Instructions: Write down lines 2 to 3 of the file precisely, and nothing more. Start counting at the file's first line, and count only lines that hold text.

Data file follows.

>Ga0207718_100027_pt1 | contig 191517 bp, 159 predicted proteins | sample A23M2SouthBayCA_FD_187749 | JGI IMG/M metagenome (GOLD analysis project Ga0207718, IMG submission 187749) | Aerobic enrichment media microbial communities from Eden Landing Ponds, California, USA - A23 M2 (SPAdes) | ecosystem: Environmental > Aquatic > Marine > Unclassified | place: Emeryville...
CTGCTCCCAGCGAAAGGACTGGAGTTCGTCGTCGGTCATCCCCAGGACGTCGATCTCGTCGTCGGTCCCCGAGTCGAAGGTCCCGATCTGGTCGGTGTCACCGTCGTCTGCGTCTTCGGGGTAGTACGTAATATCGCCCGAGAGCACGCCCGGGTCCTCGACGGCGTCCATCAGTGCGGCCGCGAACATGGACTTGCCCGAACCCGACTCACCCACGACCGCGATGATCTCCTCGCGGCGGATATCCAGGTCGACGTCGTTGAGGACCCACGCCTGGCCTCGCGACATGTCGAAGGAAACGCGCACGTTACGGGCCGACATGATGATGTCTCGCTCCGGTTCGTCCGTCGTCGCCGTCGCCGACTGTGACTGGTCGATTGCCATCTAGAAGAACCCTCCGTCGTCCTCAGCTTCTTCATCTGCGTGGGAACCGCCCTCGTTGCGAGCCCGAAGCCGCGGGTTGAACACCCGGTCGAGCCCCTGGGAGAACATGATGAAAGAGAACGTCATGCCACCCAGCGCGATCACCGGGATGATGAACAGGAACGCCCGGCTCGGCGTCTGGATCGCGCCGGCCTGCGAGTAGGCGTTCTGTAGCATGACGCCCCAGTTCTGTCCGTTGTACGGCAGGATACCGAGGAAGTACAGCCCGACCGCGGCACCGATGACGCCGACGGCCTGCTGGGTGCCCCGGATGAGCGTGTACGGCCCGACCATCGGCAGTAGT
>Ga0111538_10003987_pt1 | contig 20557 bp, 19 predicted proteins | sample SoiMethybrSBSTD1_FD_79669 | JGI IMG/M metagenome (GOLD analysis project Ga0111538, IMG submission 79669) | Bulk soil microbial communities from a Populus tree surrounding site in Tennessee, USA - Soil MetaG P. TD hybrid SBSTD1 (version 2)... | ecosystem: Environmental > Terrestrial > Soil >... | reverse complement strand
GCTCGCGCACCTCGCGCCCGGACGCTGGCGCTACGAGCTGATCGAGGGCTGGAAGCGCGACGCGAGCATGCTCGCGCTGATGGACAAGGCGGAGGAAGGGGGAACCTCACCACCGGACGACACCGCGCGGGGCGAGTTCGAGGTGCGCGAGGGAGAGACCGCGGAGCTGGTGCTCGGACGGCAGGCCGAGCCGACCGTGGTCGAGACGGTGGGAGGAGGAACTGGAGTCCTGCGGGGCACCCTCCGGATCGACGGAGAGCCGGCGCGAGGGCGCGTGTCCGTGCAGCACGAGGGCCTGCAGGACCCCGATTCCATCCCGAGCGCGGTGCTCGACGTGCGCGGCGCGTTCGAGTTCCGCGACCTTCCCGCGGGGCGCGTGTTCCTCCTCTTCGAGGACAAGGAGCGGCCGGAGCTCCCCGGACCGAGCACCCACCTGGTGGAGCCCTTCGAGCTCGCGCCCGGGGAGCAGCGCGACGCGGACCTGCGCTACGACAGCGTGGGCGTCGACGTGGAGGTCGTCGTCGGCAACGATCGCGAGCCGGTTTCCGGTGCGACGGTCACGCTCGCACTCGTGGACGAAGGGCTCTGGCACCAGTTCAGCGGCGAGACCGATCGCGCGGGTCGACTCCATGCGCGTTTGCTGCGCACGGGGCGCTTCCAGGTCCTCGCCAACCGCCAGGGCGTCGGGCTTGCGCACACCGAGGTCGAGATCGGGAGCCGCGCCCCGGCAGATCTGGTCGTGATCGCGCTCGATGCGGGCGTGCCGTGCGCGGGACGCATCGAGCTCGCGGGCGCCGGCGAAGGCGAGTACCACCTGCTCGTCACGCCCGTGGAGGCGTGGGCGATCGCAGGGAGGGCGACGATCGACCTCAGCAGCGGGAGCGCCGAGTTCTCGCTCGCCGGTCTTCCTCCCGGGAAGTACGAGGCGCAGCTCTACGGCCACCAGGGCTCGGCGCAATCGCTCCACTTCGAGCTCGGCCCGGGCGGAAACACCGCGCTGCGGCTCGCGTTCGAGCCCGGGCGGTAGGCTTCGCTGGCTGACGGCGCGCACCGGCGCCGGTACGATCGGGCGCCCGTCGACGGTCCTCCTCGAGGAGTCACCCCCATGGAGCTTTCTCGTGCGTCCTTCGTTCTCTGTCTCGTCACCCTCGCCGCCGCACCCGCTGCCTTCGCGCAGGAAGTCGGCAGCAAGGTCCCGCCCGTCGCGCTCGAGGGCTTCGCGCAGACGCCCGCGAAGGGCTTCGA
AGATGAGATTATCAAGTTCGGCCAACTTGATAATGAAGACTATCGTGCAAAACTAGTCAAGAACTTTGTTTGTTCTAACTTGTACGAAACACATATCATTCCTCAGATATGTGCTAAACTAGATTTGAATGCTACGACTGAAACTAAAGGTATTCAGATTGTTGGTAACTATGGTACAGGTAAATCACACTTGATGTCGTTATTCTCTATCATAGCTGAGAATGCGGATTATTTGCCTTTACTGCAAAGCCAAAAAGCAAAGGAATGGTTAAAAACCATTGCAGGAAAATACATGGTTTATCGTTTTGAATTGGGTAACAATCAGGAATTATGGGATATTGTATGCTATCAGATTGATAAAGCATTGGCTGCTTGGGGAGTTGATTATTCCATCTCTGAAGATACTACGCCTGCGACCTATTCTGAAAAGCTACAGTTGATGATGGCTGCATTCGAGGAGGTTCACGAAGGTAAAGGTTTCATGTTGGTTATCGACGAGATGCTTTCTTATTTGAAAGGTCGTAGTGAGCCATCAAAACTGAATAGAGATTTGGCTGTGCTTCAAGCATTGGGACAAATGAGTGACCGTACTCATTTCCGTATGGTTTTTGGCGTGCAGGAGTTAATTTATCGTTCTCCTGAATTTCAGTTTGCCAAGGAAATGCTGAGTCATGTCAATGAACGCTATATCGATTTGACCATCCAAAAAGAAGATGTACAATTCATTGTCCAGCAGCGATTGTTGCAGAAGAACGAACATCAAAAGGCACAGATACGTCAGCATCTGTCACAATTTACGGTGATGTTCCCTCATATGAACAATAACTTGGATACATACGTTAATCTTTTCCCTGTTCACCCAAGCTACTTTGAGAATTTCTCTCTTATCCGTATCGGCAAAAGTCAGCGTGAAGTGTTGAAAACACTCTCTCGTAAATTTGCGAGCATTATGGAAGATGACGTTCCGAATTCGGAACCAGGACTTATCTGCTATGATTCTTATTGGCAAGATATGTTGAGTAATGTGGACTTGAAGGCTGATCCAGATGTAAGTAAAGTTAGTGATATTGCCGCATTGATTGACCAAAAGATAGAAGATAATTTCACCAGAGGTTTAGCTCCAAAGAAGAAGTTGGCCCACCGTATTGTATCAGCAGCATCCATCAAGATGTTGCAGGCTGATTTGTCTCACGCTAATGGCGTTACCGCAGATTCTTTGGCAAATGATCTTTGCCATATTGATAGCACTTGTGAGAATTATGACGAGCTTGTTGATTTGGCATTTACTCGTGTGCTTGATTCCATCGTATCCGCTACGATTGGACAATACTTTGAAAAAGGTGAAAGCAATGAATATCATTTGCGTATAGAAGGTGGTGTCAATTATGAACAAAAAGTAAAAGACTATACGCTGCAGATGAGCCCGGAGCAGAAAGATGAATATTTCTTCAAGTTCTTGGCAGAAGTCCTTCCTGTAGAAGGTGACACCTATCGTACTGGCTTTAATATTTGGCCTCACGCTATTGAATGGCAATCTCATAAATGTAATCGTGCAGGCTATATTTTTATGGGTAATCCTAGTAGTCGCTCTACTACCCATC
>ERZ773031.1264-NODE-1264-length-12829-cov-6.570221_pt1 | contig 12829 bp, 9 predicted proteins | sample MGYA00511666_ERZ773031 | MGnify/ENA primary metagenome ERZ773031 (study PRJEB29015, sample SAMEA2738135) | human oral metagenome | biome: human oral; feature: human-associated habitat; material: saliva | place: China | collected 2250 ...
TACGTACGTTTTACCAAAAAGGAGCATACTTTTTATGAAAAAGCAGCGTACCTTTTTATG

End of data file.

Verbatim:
CTGCTCCCAGCGAAAGGACTGGAGTTCGTCGTCGGTCATCCCCAGGACGTCGATCTCGTCGTCGGTCCCCGAGTCGAAGGTCCCGATCTGGTCGGTGTCACCGTCGTCTGCGTCTTCGGGGTAGTACGTAATATCGCCCGAGAGCACGCCCGGGTCCTCGACGGCGTCCATCAGTGCGGCCGCGAACATGGACTTGCCCGAACCCGACTCACCCACGACCGCGATGATCTCCTCGCGGCGGATATCCAGGTCGACGTCGTTGAGGACCCACGCCTGGCCTCGCGACATGTCGAAGGAAACGCGCACGTTACGGGCCGACATGATGATGTCTCGCTCCGGTTCGTCCGTCGTCGCCGTCGCCGACTGTGACTGGTCGATTGCCATCTAGAAGAACCCTCCGTCGTCCTCAGCTTCTTCATCTGCGTGGGAACCGCCCTCGTTGCGAGCCCGAAGCCGCGGGTTGAACACCCGGTCGAGCCCCTGGGAGAACATGATGAAAGAGAACGTCATGCCACCCAGCGCGATCACCGGGATGATGAACAGGAACGCCCGGCTCGGCGTCTGGATCGCGCCGGCCTGCGAGTAGGCGTTCTGTAGCATGACGCCCCAGTTCTGTCCGTTGTACGGCAGGATACCGAGGAAGTACAGCCCGACCGCGGCACCGATGACGCCGACGGCCTGCTGGGTGCCCCGGATGAGCGTGTACGGCCCGACCATCGGCAGTAGT
>Ga0111538_10003987_pt1 | contig 20557 bp, 19 predicted proteins | sample SoiMethybrSBSTD1_FD_79669 | JGI IMG/M metagenome (GOLD analysis project Ga0111538, IMG submission 79669) | Bulk soil microbial communities from a Populus tree surrounding site in Tennessee, USA - Soil MetaG P. TD hybrid SBSTD1 (version 2)... | ecosystem: Environmental > Terrestrial > Soil >... | reverse complement strand